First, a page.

often repeated in several chapters (with variations) to highlight connections among research areas and to enhance students’ mastery of key ideas. Numerous easy-to-understand
graphs of research results underscore psychology’s foundation in research, and photos and
diagrams often bolster each other (for example, see the treatment of classical conditioning
in Chapter 6). Color is used carefully as an organizational device, and visual schematics
help simplify hard-to-visualize concepts (see, for instance, the figure explaining reaction
range for intelligence in Chapter 8). All of these efforts have gone toward the service of one
master: the desire to make this an inviting book that is easy to learn from.
Integrated Running Glossary
An introductory text should place great emphasis on acquainting students with psychology’s technical language—not for the sake of jargon, but because a great many of our key
terms are also our cornerstone concepts (for example, independent variable, reliability,
and cognitive dissonance). This text handles terminology with a running glossary embedded in the prose itself. The terms are set off in blue boldface italics, and the definitions
x

To The insTrucTor

Copyright 2017 Cengage Learning. All Rights Reserved. May not be copied, scanned, or duplicated, in whole or in part. Due to electronic rights, some third party content may be suppressed from the eBook and/or eChapter(s).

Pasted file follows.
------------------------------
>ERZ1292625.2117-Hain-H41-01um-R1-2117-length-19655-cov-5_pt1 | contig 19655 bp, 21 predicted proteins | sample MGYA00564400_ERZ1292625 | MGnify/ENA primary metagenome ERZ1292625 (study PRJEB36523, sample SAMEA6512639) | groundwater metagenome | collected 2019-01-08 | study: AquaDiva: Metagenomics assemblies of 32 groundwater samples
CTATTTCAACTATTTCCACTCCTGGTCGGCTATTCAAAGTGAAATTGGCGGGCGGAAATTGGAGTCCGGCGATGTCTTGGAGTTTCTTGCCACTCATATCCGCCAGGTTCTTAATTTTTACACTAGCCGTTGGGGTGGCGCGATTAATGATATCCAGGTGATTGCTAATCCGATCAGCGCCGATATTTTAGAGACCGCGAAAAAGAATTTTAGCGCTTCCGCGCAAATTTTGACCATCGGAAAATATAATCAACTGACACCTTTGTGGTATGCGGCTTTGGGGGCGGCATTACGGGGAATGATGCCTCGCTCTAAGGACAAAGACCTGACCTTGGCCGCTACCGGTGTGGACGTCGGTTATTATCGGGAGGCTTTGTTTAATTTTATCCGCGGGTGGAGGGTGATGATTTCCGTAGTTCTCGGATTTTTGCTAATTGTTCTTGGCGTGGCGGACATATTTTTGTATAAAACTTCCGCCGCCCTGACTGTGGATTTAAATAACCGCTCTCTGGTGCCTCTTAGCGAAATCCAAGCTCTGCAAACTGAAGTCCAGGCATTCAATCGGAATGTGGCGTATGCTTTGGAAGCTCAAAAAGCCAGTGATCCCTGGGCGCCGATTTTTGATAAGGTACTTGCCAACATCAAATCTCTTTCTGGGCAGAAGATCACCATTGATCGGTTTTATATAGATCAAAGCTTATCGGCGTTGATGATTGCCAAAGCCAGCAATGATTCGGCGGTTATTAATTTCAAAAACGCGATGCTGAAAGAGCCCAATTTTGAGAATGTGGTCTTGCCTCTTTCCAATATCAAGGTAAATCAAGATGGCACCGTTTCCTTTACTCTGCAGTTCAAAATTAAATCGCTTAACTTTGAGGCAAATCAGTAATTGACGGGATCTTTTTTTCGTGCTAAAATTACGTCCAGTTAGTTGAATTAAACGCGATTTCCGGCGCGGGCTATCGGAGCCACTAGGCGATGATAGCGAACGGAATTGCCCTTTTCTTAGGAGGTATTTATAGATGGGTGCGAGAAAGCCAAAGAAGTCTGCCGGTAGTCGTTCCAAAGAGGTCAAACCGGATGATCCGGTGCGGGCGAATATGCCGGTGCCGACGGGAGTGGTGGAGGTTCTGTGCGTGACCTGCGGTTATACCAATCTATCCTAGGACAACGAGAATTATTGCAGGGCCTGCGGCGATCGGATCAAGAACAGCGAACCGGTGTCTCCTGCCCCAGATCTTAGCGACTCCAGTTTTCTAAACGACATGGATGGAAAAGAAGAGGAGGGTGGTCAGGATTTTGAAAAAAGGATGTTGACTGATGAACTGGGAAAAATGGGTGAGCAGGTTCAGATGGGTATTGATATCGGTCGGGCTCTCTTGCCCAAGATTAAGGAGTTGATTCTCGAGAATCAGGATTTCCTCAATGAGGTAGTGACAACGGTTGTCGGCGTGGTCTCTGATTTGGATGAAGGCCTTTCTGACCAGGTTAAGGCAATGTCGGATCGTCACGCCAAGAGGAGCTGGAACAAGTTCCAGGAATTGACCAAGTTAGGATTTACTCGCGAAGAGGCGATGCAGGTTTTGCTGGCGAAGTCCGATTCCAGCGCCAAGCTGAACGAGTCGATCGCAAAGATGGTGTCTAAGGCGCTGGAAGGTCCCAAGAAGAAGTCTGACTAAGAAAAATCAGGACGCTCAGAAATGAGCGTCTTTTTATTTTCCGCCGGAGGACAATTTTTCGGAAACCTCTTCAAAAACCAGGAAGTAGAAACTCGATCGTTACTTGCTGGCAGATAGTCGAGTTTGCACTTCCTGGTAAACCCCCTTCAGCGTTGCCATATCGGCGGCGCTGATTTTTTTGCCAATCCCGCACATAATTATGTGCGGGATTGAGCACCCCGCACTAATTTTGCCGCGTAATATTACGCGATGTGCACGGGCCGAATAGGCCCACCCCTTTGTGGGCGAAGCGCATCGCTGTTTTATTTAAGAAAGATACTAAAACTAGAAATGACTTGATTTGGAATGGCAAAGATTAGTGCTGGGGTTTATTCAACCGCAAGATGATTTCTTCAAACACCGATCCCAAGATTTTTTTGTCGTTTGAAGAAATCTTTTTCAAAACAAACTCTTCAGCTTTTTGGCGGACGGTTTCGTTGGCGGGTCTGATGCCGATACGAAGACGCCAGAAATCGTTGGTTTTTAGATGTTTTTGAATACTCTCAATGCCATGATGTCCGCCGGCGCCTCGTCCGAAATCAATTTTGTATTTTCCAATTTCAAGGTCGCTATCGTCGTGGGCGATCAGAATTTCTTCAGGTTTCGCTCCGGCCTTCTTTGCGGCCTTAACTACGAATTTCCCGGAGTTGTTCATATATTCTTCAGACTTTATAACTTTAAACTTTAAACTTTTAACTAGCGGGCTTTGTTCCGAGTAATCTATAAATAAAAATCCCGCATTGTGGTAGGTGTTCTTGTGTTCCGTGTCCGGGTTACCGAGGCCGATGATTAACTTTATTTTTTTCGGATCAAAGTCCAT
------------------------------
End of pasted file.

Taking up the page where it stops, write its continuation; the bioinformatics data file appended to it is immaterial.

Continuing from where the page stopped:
Editorial review has deemed that any suppressed content does not materially affect the overall learning experience. Cengage Learning reserves the right to remove additional content at any time if subsequent rights restrictions require it.

follow in blue, boldface roman type. This approach retains the two advantages of a conventional running glossary: vocabulary items are made salient, and their definitions are
readily accessible. However, it does so without interrupting the flow of discourse, while
eliminating redundancy between text matter and marginal entries.

Concept Checks
To help students assess their mastery of important ideas, Concept Checks are sprinkled throughout the book. In keeping with my goal of making this a book of ideas, the
Concept Checks challenge students to apply ideas instead of testing rote memory. For
example, in Chapter 6 the reader is asked to analyze realistic examples of conditioning